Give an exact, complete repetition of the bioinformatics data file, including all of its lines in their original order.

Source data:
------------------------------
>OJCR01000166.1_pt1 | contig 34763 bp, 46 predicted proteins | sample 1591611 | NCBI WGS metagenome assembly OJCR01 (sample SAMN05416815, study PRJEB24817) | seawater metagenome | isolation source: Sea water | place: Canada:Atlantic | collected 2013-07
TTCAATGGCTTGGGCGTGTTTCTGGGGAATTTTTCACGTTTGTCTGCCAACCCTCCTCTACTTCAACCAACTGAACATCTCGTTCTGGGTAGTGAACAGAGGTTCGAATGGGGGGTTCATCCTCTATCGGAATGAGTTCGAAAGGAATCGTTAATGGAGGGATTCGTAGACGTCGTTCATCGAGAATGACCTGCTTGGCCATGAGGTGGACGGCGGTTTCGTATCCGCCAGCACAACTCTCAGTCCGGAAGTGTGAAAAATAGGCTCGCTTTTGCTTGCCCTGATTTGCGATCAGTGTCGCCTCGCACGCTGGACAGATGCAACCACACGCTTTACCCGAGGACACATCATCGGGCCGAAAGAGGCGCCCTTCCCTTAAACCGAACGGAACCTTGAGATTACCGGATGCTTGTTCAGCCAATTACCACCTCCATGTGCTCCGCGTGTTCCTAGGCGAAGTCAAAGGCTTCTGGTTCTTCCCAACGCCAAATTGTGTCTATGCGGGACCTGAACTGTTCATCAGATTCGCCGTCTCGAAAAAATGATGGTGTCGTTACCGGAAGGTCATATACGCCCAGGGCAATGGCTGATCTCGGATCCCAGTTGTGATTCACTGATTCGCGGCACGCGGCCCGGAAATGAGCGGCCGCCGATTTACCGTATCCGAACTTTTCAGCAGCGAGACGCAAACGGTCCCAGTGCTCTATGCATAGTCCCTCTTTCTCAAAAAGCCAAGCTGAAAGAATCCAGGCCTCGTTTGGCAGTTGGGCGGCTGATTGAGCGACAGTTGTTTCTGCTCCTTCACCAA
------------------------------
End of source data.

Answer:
>OJCR01000166.1_pt1 | contig 34763 bp, 46 predicted proteins | sample 1591611 | NCBI WGS metagenome assembly OJCR01 (sample SAMN05416815, study PRJEB24817) | seawater metagenome | isolation source: Sea water | place: Canada:Atlantic | collected 2013-07
TTCAATGGCTTGGGCGTGTTTCTGGGGAATTTTTCACGTTTGTCTGCCAACCCTCCTCTACTTCAACCAACTGAACATCTCGTTCTGGGTAGTGAACAGAGGTTCGAATGGGGGGTTCATCCTCTATCGGAATGAGTTCGAAAGGAATCGTTAATGGAGGGATTCGTAGACGTCGTTCATCGAGAATGACCTGCTTGGCCATGAGGTGGACGGCGGTTTCGTATCCGCCAGCACAACTCTCAGTCCGGAAGTGTGAAAAATAGGCTCGCTTTTGCTTGCCCTGATTTGCGATCAGTGTCGCCTCGCACGCTGGACAGATGCAACCACACGCTTTACCCGAGGACACATCATCGGGCCGAAAGAGGCGCCCTTCCCTTAAACCGAACGGAACCTTGAGATTACCGGATGCTTGTTCAGCCAATTACCACCTCCATGTGCTCCGCGTGTTCCTAGGCGAAGTCAAAGGCTTCTGGTTCTTCCCAACGCCAAATTGTGTCTATGCGGGACCTGAACTGTTCATCAGATTCGCCGTCTCGAAAAAATGATGGTGTCGTTACCGGAAGGTCATATACGCCCAGGGCAATGGCTGATCTCGGATCCCAGTTGTGATTCACTGATTCGCGGCACGCGGCCCGGAAATGAGCGGCCGCCGATTTACCGTATCCGAACTTTTCAGCAGCGAGACGCAAACGGTCCCAGTGCTCTATGCATAGTCCCTCTTTCTCAAAAAGCCAAGCTGAAAGAATCCAGGCCTCGTTTGGCAGTTGGGCGGCTGATTGAGCGACAGTTGTTTCTGCTCCTTCACCAA